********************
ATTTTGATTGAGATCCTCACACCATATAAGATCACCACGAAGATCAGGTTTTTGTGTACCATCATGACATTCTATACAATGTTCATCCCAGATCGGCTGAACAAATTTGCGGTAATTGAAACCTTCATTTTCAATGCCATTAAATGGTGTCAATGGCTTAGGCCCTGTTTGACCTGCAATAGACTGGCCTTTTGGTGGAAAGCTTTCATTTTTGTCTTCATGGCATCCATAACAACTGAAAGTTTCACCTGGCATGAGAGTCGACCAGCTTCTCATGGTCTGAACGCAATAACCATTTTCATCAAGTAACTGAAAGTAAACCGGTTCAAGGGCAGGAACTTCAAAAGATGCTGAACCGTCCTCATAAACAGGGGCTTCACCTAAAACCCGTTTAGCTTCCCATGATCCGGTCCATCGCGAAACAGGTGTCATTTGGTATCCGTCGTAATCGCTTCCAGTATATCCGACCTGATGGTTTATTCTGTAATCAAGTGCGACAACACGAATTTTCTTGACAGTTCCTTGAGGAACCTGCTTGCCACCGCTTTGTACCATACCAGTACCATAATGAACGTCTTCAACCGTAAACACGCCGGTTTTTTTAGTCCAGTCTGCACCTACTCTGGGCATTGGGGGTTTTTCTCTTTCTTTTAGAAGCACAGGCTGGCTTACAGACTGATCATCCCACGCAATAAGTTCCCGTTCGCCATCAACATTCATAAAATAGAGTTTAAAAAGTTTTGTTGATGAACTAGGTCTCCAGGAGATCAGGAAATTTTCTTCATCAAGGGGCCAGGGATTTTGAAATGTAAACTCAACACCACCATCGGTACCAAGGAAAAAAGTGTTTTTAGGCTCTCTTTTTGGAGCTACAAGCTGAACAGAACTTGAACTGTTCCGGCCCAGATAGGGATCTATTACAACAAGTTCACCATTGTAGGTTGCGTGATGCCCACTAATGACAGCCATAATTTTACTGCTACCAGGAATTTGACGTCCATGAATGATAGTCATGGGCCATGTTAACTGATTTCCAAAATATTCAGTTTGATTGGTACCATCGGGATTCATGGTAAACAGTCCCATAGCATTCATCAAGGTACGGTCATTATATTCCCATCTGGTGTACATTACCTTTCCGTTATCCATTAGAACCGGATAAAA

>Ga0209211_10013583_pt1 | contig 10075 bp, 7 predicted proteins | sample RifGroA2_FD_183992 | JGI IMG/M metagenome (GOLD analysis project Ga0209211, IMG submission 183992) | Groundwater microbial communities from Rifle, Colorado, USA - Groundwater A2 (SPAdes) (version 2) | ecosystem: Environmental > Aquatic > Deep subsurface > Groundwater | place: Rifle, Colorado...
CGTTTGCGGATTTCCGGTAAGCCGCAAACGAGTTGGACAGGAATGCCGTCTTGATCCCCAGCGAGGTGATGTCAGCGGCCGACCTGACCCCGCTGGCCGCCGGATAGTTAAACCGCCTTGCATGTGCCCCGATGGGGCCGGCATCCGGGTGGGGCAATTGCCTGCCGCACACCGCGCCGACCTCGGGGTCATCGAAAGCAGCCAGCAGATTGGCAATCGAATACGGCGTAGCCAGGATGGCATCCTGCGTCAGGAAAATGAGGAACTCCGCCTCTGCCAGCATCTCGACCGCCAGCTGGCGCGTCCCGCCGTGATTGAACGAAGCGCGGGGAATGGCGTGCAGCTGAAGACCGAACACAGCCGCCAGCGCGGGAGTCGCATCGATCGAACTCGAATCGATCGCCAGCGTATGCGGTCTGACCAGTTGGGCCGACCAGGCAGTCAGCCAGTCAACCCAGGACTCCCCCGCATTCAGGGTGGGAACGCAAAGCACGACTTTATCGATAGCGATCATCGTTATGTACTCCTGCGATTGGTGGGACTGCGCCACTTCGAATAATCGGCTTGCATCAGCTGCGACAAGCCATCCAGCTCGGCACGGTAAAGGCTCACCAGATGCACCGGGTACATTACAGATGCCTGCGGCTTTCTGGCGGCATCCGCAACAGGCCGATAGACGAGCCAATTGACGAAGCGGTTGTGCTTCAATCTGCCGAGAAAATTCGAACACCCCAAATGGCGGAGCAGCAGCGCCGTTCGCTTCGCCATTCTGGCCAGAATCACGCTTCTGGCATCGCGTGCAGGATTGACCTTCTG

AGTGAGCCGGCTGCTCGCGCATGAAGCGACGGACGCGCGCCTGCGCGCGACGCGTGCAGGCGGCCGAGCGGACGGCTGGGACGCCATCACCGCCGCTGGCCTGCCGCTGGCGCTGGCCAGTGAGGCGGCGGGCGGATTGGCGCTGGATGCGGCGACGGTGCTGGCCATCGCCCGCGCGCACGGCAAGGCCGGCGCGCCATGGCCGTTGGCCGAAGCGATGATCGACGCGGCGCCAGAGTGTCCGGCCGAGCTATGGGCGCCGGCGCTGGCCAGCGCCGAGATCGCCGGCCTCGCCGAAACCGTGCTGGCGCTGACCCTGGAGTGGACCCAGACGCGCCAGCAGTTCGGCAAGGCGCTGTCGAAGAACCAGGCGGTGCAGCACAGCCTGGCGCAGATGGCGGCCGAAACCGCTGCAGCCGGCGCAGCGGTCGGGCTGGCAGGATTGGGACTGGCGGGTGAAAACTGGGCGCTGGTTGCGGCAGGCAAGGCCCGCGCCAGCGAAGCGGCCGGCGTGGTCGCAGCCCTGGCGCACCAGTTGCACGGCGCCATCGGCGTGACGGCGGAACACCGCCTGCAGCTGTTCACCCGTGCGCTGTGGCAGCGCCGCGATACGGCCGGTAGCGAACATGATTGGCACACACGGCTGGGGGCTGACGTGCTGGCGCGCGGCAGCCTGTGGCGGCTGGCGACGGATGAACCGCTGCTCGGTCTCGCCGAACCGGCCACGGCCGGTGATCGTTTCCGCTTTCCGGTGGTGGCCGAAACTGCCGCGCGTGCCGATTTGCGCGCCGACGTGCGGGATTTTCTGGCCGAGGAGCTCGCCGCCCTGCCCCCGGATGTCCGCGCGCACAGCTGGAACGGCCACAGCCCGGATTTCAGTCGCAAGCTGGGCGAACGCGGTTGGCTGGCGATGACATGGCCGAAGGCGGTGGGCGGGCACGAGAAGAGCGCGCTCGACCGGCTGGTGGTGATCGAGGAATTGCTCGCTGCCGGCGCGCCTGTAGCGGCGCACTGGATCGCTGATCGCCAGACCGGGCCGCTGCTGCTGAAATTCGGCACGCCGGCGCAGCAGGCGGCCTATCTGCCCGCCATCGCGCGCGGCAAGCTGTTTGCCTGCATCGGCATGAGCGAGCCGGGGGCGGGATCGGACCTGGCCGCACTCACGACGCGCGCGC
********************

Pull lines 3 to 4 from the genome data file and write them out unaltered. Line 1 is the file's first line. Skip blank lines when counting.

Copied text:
CGTTTGCGGATTTCCGGTAAGCCGCAAACGAGTTGGACAGGAATGCCGTCTTGATCCCCAGCGAGGTGATGTCAGCGGCCGACCTGACCCCGCTGGCCGCCGGATAGTTAAACCGCCTTGCATGTGCCCCGATGGGGCCGGCATCCGGGTGGGGCAATTGCCTGCCGCACACCGCGCCGACCTCGGGGTCATCGAAAGCAGCCAGCAGATTGGCAATCGAATACGGCGTAGCCAGGATGGCATCCTGCGTCAGGAAAATGAGGAACTCCGCCTCTGCCAGCATCTCGACCGCCAGCTGGCGCGTCCCGCCGTGATTGAACGAAGCGCGGGGAATGGCGTGCAGCTGAAGACCGAACACAGCCGCCAGCGCGGGAGTCGCATCGATCGAACTCGAATCGATCGCCAGCGTATGCGGTCTGACCAGTTGGGCCGACCAGGCAGTCAGCCAGTCAACCCAGGACTCCCCCGCATTCAGGGTGGGAACGCAAAGCACGACTTTATCGATAGCGATCATCGTTATGTACTCCTGCGATTGGTGGGACTGCGCCACTTCGAATAATCGGCTTGCATCAGCTGCGACAAGCCATCCAGCTCGGCACGGTAAAGGCTCACCAGATGCACCGGGTACATTACAGATGCCTGCGGCTTTCTGGCGGCATCCGCAACAGGCCGATAGACGAGCCAATTGACGAAGCGGTTGTGCTTCAATCTGCCGAGAAAATTCGAACACCCCAAATGGCGGAGCAGCAGCGCCGTTCGCTTCGCCATTCTGGCCAGAATCACGCTTCTGGCATCGCGTGCAGGATTGACCTTCTG

AGTGAGCCGGCTGCTCGCGCATGAAGCGACGGACGCGCGCCTGCGCGCGACGCGTGCAGGCGGCCGAGCGGACGGCTGGGACGCCATCACCGCCGCTGGCCTGCCGCTGGCGCTGGCCAGTGAGGCGGCGGGCGGATTGGCGCTGGATGCGGCGACGGTGCTGGCCATCGCCCGCGCGCACGGCAAGGCCGGCGCGCCATGGCCGTTGGCCGAAGCGATGATCGACGCGGCGCCAGAGTGTCCGGCCGAGCTATGGGCGCCGGCGCTGGCCAGCGCCGAGATCGCCGGCCTCGCCGAAACCGTGCTGGCGCTGACCCTGGAGTGGACCCAGACGCGCCAGCAGTTCGGCAAGGCGCTGTCGAAGAACCAGGCGGTGCAGCACAGCCTGGCGCAGATGGCGGCCGAAACCGCTGCAGCCGGCGCAGCGGTCGGGCTGGCAGGATTGGGACTGGCGGGTGAAAACTGGGCGCTGGTTGCGGCAGGCAAGGCCCGCGCCAGCGAAGCGGCCGGCGTGGTCGCAGCCCTGGCGCACCAGTTGCACGGCGCCATCGGCGTGACGGCGGAACACCGCCTGCAGCTGTTCACCCGTGCGCTGTGGCAGCGCCGCGATACGGCCGGTAGCGAACATGATTGGCACACACGGCTGGGGGCTGACGTGCTGGCGCGCGGCAGCCTGTGGCGGCTGGCGACGGATGAACCGCTGCTCGGTCTCGCCGAACCGGCCACGGCCGGTGATCGTTTCCGCTTTCCGGTGGTGGCCGAAACTGCCGCGCGTGCCGATTTGCGCGCCGACGTGCGGGATTTTCTGGCCGAGGAGCTCGCCGCCCTGCCCCCGGATGTCCGCGCGCACAGCTGGAACGGCCACAGCCCGGATTTCAGTCGCAAGCTGGGCGAACGCGGTTGGCTGGCGATGACATGGCCGAAGGCGGTGGGCGGGCACGAGAAGAGCGCGCTCGACCGGCTGGTGGTGATCGAGGAATTGCTCGCTGCCGGCGCGCCTGTAGCGGCGCACTGGATCGCTGATCGCCAGACCGGGCCGCTGCTGCTGAAATTCGGCACGCCGGCGCAGCAGGCGGCCTATCTGCCCGCCATCGCGCGCGGCAAGCTGTTTGCCTGCATCGGCATGAGCGAGCCGGGGGCGGGATCGGACCTGGCCGCACTCACGACGCGCGCGC